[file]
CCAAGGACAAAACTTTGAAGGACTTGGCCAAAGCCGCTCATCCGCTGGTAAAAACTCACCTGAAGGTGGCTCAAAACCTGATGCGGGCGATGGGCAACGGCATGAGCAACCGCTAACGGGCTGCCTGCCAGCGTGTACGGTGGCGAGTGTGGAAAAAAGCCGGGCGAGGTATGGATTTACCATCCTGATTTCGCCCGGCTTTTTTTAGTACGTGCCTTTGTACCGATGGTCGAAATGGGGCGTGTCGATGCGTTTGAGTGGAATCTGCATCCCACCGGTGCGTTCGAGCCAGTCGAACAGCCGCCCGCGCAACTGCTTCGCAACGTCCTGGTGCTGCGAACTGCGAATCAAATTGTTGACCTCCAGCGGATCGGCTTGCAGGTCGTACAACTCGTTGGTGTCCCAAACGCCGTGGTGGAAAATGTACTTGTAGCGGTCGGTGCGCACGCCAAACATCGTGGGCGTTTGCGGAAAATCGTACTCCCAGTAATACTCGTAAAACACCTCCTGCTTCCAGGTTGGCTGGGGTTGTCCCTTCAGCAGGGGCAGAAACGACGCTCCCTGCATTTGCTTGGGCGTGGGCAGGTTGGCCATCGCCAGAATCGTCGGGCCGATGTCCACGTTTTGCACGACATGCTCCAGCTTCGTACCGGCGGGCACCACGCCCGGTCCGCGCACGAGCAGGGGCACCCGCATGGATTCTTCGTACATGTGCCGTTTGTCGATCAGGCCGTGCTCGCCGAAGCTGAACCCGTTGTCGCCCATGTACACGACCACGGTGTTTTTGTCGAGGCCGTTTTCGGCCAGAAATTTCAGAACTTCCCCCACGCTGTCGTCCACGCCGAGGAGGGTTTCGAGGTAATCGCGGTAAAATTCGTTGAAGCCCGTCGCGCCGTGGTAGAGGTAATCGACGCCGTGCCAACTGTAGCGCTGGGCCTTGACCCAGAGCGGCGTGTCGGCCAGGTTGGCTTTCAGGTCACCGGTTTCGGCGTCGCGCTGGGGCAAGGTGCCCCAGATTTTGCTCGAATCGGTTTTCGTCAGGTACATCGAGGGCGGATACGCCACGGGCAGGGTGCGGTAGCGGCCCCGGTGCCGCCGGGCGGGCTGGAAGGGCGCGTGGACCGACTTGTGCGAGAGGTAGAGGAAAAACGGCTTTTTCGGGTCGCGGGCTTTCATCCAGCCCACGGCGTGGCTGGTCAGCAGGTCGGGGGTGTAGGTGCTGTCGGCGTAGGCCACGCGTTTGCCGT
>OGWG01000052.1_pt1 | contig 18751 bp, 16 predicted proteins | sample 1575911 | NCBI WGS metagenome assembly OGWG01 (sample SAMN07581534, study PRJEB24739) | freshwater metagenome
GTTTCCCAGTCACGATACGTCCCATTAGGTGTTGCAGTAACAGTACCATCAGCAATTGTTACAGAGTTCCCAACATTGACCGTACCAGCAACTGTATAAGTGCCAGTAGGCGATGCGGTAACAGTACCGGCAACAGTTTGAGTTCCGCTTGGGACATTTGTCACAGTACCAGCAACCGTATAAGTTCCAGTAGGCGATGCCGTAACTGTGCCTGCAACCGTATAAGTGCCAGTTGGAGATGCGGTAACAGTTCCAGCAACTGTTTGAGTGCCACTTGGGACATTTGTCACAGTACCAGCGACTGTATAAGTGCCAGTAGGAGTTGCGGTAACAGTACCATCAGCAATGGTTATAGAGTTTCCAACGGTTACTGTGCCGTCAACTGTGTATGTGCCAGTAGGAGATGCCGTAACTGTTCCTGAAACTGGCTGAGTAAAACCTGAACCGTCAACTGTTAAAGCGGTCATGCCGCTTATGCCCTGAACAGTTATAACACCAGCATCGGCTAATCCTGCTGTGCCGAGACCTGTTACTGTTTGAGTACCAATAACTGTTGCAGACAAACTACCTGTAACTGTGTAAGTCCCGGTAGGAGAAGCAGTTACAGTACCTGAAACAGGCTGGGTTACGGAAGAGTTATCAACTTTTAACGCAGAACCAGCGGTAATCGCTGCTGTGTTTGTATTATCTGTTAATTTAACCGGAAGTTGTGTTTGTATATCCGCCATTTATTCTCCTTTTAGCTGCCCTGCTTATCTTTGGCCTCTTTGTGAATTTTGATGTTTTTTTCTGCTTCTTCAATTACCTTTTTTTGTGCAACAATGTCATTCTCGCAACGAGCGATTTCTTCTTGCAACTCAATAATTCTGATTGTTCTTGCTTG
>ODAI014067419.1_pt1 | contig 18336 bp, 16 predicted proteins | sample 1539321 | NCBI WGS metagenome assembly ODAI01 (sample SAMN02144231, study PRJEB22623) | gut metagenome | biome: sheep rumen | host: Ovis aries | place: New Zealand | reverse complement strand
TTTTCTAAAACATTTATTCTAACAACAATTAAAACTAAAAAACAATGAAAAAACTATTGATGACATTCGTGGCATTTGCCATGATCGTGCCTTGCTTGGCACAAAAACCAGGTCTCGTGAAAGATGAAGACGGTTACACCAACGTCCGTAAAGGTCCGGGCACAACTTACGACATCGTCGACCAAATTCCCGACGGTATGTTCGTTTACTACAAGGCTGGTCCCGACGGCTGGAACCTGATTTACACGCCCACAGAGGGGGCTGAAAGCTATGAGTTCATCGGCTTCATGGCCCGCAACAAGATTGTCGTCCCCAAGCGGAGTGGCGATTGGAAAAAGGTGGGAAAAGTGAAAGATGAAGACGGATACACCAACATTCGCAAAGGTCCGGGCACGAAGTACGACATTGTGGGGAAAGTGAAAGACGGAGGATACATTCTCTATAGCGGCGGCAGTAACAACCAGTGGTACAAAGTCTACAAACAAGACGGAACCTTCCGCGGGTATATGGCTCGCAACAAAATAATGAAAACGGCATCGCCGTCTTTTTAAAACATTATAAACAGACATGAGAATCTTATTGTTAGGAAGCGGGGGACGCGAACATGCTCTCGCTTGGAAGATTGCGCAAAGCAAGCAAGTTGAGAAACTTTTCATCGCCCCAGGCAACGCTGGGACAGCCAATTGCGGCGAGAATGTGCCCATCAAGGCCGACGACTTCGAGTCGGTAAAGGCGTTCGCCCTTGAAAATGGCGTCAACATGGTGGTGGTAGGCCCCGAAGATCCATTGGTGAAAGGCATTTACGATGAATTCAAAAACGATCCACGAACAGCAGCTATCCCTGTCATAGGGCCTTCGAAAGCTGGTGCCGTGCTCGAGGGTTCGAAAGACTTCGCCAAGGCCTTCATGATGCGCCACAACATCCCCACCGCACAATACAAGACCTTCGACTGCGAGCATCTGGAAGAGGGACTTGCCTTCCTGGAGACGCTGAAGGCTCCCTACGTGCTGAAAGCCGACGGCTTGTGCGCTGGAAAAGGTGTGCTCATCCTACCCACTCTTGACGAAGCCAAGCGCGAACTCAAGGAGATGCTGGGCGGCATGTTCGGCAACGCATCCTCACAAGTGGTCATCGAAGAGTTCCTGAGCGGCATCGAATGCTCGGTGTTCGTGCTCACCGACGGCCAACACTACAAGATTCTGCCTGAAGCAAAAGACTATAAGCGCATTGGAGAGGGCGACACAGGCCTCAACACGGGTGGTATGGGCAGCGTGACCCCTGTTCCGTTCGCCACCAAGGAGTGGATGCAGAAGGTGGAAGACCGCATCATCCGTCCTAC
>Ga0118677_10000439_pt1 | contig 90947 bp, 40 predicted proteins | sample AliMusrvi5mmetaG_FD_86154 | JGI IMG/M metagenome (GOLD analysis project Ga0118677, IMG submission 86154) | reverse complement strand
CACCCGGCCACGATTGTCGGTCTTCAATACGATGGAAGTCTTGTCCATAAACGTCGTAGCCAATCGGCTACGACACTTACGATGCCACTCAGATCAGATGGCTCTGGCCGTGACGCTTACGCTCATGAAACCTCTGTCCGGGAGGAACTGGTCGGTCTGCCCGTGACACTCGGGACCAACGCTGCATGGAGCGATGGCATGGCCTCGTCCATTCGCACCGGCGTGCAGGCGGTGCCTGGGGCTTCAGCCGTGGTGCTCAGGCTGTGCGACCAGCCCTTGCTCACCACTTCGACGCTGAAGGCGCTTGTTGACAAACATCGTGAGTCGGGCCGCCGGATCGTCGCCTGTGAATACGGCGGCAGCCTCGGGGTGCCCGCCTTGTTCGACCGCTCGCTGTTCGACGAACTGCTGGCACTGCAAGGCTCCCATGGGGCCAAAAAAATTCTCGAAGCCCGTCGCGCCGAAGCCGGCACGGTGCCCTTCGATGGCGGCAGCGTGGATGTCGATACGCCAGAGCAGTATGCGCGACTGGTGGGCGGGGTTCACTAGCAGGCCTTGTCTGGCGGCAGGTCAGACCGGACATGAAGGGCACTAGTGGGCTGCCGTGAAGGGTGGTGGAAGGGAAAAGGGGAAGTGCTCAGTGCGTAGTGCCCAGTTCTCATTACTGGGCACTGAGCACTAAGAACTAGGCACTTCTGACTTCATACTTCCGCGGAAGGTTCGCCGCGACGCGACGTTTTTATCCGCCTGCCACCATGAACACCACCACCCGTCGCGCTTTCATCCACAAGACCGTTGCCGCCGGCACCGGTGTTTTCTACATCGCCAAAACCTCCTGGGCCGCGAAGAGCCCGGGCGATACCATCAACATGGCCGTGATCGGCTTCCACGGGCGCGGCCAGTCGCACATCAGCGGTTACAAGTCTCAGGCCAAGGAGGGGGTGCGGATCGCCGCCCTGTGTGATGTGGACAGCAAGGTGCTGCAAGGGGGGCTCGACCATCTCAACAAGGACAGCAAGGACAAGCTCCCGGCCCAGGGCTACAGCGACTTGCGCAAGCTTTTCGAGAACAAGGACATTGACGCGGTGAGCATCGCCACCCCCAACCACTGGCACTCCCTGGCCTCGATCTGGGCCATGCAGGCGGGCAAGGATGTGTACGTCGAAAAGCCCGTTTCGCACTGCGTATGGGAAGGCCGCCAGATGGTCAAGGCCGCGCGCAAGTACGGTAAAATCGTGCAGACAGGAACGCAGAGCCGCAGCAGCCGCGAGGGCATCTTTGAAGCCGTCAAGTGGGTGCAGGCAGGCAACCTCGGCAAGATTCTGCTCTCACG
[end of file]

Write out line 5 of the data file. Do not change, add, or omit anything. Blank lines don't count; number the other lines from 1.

TTTTCTAAAACATTTATTCTAACAACAATTAAAACTAAAAAACAATGAAAAAACTATTGATGACATTCGTGGCATTTGCCATGATCGTGCCTTGCTTGGCACAAAAACCAGGTCTCGTGAAAGATGAAGACGGTTACACCAACGTCCGTAAAGGTCCGGGCACAACTTACGACATCGTCGACCAAATTCCCGACGGTATGTTCGTTTACTACAAGGCTGGTCCCGACGGCTGGAACCTGATTTACACGCCCACAGAGGGGGCTGAAAGCTATGAGTTCATCGGCTTCATGGCCCGCAACAAGATTGTCGTCCCCAAGCGGAGTGGCGATTGGAAAAAGGTGGGAAAAGTGAAAGATGAAGACGGATACACCAACATTCGCAAAGGTCCGGGCACGAAGTACGACATTGTGGGGAAAGTGAAAGACGGAGGATACATTCTCTATAGCGGCGGCAGTAACAACCAGTGGTACAAAGTCTACAAACAAGACGGAACCTTCCGCGGGTATATGGCTCGCAACAAAATAATGAAAACGGCATCGCCGTCTTTTTAAAACATTATAAACAGACATGAGAATCTTATTGTTAGGAAGCGGGGGACGCGAACATGCTCTCGCTTGGAAGATTGCGCAAAGCAAGCAAGTTGAGAAACTTTTCATCGCCCCAGGCAACGCTGGGACAGCCAATTGCGGCGAGAATGTGCCCATCAAGGCCGACGACTTCGAGTCGGTAAAGGCGTTCGCCCTTGAAAATGGCGTCAACATGGTGGTGGTAGGCCCCGAAGATCCATTGGTGAAAGGCATTTACGATGAATTCAAAAACGATCCACGAACAGCAGCTATCCCTGTCATAGGGCCTTCGAAAGCTGGTGCCGTGCTCGAGGGTTCGAAAGACTTCGCCAAGGCCTTCATGATGCGCCACAACATCCCCACCGCACAATACAAGACCTTCGACTGCGAGCATCTGGAAGAGGGACTTGCCTTCCTGGAGACGCTGAAGGCTCCCTACGTGCTGAAAGCCGACGGCTTGTGCGCTGGAAAAGGTGTGCTCATCCTACCCACTCTTGACGAAGCCAAGCGCGAACTCAAGGAGATGCTGGGCGGCATGTTCGGCAACGCATCCTCACAAGTGGTCATCGAAGAGTTCCTGAGCGGCATCGAATGCTCGGTGTTCGTGCTCACCGACGGCCAACACTACAAGATTCTGCCTGAAGCAAAAGACTATAAGCGCATTGGAGAGGGCGACACAGGCCTCAACACGGGTGGTATGGGCAGCGTGACCCCTGTTCCGTTCGCCACCAAGGAGTGGATGCAGAAGGTGGAAGACCGCATCATCCGTCCTAC